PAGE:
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Apparently, somebody has recalled previously forgotton memories and become able to speak fluent french after a coma. I'm wondering if people can also train themselves to be good at recalling previously forgotten memories by training themselves to recall information they've forgotten that there's a record of.

For example, if a cell phone gets invented where you can type in somebody's name and then type what their phone number was and when you want to phone them, you have to go to their name and then start typing digits from beginning to end from memory and as soon as you type a digit incorrectly, you get notified and then you have to type that digit followed by the next digit and will be notified when you do so correctly, I wonder if the people using it would train themselves to recall memories of what phone numbers were.

I wonder if people would become even smarter if some of the memories they trained themselves to recall were memories from before they started the training because that way, their brain has to form complex connections in order to recall memories that were lost in the brain than to just not forget stuff they learn from then on. That's probably because lost memories get scattered to unrecognizability in the brain but that doesn't mean there isn't a complex method of extracting the memory from the disorder. Maybe unlike the man in the previously linked video who thought he was somebody else, with sufficient training, they'll learn how to properly extract their past experience correctly from the disorder and have undistorted memories. Maybe getting an actual defect in the connection suppressing ability making you do something like only have suppress unimportant connections from an accident like in that video could make it so easy to recall previously forgotten memories cause of not suppressing the connections for extracting them that much and be superior to any possible training to recall previously forgotten memories because you'll be hyper-aware thinking about a large amount of your past all at once because it's just as easy as thinking about a single past experience because the memories of the individual experiences were already lost in the brain, and the you can recall memories that were even more badly lost with the defect in the connection suppressing ability than you would with training alone.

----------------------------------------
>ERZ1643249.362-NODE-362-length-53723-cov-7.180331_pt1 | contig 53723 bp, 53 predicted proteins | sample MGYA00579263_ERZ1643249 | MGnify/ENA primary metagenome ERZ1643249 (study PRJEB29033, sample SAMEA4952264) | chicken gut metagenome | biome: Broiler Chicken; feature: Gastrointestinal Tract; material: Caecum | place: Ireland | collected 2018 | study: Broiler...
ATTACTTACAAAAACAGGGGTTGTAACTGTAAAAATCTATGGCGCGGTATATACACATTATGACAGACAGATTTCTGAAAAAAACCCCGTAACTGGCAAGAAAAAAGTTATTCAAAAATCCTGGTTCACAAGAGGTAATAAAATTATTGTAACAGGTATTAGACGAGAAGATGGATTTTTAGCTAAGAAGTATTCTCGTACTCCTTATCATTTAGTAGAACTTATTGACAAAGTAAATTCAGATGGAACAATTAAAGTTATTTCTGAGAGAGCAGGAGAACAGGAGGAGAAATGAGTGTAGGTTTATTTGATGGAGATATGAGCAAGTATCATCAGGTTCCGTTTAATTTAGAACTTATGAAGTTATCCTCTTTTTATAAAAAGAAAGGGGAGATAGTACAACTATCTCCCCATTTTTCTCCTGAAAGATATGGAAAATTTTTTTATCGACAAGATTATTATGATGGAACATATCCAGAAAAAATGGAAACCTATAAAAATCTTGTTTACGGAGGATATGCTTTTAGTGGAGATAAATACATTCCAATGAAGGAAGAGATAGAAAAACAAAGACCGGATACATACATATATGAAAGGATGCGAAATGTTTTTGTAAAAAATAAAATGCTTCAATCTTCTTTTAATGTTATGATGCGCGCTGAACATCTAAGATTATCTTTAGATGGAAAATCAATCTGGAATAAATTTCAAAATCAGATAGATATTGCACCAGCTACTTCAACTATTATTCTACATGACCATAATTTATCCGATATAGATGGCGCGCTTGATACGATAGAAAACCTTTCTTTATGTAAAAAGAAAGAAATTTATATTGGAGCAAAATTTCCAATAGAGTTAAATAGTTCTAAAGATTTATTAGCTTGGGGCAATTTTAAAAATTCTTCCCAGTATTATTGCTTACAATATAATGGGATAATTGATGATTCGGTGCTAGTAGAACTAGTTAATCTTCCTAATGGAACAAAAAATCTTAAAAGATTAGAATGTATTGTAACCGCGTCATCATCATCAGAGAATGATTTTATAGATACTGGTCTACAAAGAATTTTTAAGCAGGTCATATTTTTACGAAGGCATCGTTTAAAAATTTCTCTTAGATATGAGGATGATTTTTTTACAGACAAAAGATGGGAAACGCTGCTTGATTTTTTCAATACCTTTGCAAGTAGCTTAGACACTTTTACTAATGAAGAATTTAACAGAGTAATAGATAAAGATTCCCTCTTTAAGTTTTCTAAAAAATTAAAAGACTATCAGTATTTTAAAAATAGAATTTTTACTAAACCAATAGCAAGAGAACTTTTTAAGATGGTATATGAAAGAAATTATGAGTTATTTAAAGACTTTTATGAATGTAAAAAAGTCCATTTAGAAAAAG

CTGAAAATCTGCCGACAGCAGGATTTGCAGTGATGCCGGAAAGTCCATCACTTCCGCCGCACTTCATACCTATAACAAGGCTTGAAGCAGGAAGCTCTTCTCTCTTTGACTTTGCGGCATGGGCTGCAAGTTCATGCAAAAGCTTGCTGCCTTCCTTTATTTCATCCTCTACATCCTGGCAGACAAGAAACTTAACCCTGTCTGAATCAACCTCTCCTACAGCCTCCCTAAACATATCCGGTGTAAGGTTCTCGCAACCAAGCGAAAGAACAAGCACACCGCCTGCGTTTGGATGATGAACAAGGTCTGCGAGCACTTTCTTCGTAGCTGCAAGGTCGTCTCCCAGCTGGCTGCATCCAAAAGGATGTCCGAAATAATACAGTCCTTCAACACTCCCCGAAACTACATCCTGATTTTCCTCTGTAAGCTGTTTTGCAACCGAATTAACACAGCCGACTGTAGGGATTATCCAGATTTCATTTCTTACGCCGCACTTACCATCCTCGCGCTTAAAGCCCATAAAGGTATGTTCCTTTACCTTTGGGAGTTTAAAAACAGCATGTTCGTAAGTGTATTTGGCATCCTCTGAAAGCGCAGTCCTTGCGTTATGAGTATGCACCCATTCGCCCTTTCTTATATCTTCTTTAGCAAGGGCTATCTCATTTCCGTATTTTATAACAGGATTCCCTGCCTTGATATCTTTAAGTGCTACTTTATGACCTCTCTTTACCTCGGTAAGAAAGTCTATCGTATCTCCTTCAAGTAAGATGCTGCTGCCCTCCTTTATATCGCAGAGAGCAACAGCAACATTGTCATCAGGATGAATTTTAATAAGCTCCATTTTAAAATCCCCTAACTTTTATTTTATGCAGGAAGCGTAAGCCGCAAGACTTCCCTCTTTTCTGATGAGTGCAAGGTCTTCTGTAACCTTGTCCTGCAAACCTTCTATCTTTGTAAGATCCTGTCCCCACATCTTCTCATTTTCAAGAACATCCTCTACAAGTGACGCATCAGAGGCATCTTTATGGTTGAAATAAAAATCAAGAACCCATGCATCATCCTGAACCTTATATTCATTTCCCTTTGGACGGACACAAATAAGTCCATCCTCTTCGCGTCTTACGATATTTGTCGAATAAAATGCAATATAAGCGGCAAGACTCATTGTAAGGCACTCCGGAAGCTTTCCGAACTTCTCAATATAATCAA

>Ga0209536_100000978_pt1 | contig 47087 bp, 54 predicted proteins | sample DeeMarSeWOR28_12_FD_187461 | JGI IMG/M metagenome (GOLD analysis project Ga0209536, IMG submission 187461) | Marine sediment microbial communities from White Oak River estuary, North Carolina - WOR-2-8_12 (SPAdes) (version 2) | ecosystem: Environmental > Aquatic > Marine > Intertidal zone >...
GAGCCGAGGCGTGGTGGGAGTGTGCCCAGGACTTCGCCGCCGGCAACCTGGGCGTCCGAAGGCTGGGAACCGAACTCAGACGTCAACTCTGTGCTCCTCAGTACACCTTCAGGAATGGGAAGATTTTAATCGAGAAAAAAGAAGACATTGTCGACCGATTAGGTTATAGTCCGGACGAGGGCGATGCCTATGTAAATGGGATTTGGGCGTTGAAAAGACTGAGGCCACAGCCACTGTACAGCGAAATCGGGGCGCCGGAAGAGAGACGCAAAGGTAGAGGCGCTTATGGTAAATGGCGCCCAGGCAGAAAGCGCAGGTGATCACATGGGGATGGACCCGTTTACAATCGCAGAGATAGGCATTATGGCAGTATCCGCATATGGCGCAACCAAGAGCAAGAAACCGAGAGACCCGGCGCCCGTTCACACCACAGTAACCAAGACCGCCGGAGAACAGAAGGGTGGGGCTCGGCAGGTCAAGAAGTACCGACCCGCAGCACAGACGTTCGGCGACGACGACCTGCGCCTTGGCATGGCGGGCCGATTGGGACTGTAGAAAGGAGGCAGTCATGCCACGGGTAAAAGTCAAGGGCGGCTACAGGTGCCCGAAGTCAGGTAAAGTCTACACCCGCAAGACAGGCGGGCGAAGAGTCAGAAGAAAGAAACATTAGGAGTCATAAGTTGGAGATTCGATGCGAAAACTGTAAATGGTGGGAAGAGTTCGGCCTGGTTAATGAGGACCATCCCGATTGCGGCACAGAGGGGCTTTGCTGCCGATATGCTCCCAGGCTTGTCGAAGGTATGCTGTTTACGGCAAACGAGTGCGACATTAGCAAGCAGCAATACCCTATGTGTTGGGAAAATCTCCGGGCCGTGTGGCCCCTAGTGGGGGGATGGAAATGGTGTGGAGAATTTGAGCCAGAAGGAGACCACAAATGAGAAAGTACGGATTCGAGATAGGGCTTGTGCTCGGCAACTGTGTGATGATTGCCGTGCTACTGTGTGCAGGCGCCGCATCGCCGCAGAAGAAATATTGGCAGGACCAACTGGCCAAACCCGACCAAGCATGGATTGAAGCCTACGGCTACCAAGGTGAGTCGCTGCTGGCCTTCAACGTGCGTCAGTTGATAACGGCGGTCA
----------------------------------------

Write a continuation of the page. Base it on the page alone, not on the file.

I wonder if in general, it's easier for autistic people to train themselves to recall previously forgotten memories.

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    $\begingroup$ The question is incoherent, so gotta vote to close it, but for what it's worth, recalling memory has been shown to modify it, rather than improve it. $\endgroup$ – Arnon Weinberg Aug 27 '16 at 16:57
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Memory is not fixed - it is very plastic. If you look at Amnesia, there are many different causes and many different ways it can manifest itself. It can also be anywhere between mild and severe. There are methods which can be used to try and prevent further memory loss - by abstaining from alcohol when it is caused by alcohol abuse such as with Korsakoff's syndrome, by using diaries, calendars, wall planners etc. But just like with Alzheimer's Disease there is no effective (and ethical treatment) for memory loss.

Which brings me onto the ethics of memory recall therapy or training. If you look at studies into memory and PTSD (Post Traumatic Stress Disorder) - also found in category F43.1 in ICD-10 - methods used to try and help sufferers to remember the traumatic events for this example, have been found through research to cause False Memory Syndrome. Although as with many pieces of research, there are opponents to the idea.

From what I know, and believe from looking at research, once memory is lost, it is lost for good. You may recall parts of the memory through various ways but to try and recall the whole memory can lead to a change in what actually happened as @Arnon pointed out in his comment.

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  • $\begingroup$ Just because a memory is forgottn doesn't necessarily mean the information about the past experience is totally lost from the brain. Just becasue the person can't recall it at all doesn't mean a way to determine the person's past experience correctly from the state of their brain doesn't exist. We don't know that there isn't a way to train the person to correctly recall all those past memories just because we haven't found one. Is a treatment for Alzheimer's Disease unethical if it has a chance of worsening the disease? $\endgroup$ – Timothy Aug 30 '16 at 15:48
  • $\begingroup$ @Timothy your comment to me is contradictory. We do not have a way to conclusively say we can train the brain to remember forgotten past events without the risk of false memories so therefore we don't have a way that is ethical and if it is not ethical it would be against any codes of practice any professional would follow. As for Alzeimers sufferers, medication available can slow the degenerative effects of the disease but it can't recover the lost memories. $\endgroup$ – Chris Rogers Aug 30 '16 at 16:09
  • $\begingroup$ Maybe the false memories aren't really memories at all and are the result of the misinterpretation of a past experience from the state of the brain and with more training, the person can start interpreting them correctly. $\endgroup$ – Timothy Sep 12 '16 at 19:32

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